Amendments to the Senate version of the Tax Cuts and Jobs Act will protect catch-up contributions to 401(k) plans for high-wage earners, and preserve the tax structure for non-qualified deferred compensation.
More than 350 amendments were made to the bill late Tuesday night. The Senate Finance Committee is pushing to vote on a bill by the end of the week.
The revised bill also delivered two bombshells that immediately roiled the already contentious debate over tax reform.
The Senate bill now repeals the Affordable Care Act’s individual mandate. And it makes revised individual tax brackets and tax cuts temporary, setting the lower rates to expire in 2025.
“This is a very different bill, colleagues,” said Sen. Ron Wyden, D-OR, ranking member of the Senate Finance Committee, in opening comments during Wednesday’s mark up hearing.
“This tax bill is now officially a health care bill,” added Wyden.
The Congressional Budget Office has already estimated that insurance premiums in the individual market will increase 10 percent annually due to the individual mandate’s repeal. CBO says 4 million will become uninsured in 2019, and 13 million will either opt to not buy insurance, or be priced out of the individual market, over the 10-year budget window.
Democrats on the Committee are positioning the premium increases as tax increases. The Chair of the non-partisan Congressional Joint Committee on Taxation testified that the premium increases would effectively amount to a tax increase on middle-income taxpayers.
Republicans are arguing that the individual mandate, and the taxes paid by those that choose to forego health coverage, is largely shouldered by middle and lower-income taxpayers.
In 2015, about 6.5 million individuals were taxed for not having health care coverage. The CBO says that 58 percent of those that paid the tax penalty made less than $50,000, and one-third made less than $25,000, noted Sen. John Thune, R-SD.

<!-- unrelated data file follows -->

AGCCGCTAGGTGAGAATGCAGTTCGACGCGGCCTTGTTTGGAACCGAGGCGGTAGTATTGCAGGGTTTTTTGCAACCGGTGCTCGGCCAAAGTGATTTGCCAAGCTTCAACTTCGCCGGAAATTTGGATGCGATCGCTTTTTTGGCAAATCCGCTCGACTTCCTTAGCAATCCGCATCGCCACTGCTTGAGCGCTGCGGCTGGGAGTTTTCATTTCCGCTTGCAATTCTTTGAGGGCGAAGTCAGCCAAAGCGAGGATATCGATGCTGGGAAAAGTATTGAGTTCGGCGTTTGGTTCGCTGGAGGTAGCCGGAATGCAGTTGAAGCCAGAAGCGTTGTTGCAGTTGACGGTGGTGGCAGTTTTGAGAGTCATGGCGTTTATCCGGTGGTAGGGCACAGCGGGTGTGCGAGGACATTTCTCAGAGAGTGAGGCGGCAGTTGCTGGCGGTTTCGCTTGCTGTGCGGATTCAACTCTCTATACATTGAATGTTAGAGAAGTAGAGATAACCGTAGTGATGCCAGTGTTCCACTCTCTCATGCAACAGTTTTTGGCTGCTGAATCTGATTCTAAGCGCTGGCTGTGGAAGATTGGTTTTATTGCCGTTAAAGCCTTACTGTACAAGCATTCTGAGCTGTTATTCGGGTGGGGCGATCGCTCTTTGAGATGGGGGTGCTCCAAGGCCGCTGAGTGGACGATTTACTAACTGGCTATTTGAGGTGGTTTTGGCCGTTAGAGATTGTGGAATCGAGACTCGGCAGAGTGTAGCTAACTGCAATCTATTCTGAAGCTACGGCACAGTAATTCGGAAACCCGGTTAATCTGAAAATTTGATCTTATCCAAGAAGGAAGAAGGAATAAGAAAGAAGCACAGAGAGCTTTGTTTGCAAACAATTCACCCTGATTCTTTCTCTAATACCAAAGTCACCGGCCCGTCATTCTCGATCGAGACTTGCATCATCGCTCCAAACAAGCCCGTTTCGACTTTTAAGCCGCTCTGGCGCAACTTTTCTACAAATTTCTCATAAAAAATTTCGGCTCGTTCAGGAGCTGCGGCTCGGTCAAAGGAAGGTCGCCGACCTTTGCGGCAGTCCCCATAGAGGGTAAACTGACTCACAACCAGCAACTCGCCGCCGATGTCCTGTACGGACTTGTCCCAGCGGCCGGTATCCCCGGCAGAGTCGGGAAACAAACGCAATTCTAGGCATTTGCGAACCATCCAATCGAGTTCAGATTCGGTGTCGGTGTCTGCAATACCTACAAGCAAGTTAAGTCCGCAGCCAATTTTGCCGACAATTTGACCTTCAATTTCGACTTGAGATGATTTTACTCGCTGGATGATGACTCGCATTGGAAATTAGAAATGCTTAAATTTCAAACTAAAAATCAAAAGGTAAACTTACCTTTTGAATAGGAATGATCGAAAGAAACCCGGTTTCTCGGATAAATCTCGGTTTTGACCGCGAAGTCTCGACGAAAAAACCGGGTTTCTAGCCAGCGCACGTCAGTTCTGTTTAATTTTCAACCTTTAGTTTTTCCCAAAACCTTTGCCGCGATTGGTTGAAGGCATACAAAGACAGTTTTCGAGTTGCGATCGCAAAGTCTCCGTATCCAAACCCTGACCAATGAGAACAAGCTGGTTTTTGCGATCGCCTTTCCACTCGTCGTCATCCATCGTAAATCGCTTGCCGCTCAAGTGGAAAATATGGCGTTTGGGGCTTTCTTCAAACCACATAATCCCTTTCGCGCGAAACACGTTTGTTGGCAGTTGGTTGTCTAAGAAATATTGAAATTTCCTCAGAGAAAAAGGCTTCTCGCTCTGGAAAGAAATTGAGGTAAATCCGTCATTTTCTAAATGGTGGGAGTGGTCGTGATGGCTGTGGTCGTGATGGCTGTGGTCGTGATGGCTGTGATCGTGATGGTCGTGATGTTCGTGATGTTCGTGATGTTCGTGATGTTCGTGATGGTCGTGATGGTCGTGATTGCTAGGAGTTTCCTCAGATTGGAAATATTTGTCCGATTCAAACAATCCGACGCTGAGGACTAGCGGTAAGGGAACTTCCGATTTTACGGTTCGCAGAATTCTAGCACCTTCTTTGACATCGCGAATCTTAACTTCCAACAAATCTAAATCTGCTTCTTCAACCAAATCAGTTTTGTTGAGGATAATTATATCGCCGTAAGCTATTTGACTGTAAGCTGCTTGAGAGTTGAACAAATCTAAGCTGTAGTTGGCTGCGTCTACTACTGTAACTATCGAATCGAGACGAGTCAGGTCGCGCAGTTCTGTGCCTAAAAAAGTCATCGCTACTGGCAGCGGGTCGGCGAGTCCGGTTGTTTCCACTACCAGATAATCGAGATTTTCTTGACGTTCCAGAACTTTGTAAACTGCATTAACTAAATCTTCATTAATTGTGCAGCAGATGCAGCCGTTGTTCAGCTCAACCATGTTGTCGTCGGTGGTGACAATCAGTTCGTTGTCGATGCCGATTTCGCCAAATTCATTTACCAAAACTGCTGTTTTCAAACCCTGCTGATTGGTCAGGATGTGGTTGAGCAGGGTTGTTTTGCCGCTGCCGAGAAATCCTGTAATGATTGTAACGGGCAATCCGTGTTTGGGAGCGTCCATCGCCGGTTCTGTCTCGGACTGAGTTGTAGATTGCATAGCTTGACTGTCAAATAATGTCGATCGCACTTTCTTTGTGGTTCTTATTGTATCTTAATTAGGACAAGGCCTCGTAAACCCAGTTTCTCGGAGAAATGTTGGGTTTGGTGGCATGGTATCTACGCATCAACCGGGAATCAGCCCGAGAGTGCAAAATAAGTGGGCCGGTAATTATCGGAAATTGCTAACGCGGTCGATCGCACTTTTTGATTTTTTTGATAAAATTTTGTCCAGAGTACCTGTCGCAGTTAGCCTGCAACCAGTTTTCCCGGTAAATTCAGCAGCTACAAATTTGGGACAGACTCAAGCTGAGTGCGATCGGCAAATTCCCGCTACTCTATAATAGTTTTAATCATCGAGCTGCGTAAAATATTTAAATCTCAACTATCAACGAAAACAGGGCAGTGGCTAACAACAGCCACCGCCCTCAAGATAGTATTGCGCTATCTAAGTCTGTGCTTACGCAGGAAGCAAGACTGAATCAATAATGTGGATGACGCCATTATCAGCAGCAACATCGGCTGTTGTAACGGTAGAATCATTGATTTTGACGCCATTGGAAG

Repeal of mandate as a tax reform pay-for
In repealing the ACA individual mandate, Republicans free up another $338 billion within the 10-year budget window, according to numbers from the CBO.
That covers the $200 billion in debt service costs to the tax reform bill, bringing the total cost of the tax cuts under the $1.5 trillion deficit allowed under a budget resolution.
Under the Senate’s amended bill, cuts to the corporate tax rate will remain permanent. Cutting the corporate rate to 20 percent accounts for the costliest measure of the GOP reform bill.
Individual tax cuts were made temporary in order to accommodate the Senate’s Byrd rule, which requires that tax reform not add to the budget deficits outside the 10-year budget window, according to testimony from the JCT Wednesday.
That fact buoyed the fundamental argument Democrats in both chambers of Congress have made during he tax reform debate: the GOP is cutting corporate and business rates at the expense of the middle class.
“The temporary tax cuts on the individual are what allow the corporate tax cuts to be permanent,” said Sen. Wyden.
Republicans on the Senate Finance Committee repeatedly argued that repealing the ACA’s individual mandate would amount to a tax break for low and middle-income earners.
Sen. Orin Hatch, R-UT, chair of the Finance Committee, accused Democrats of using “scare tactics” over the proposed repeal of the mandate.
“This repeals an extremely regressive tax on low and middle-income families,” said Hatch. “Nothing in the modified mark impacts pre-existing conditions or limits on lifetime limits.”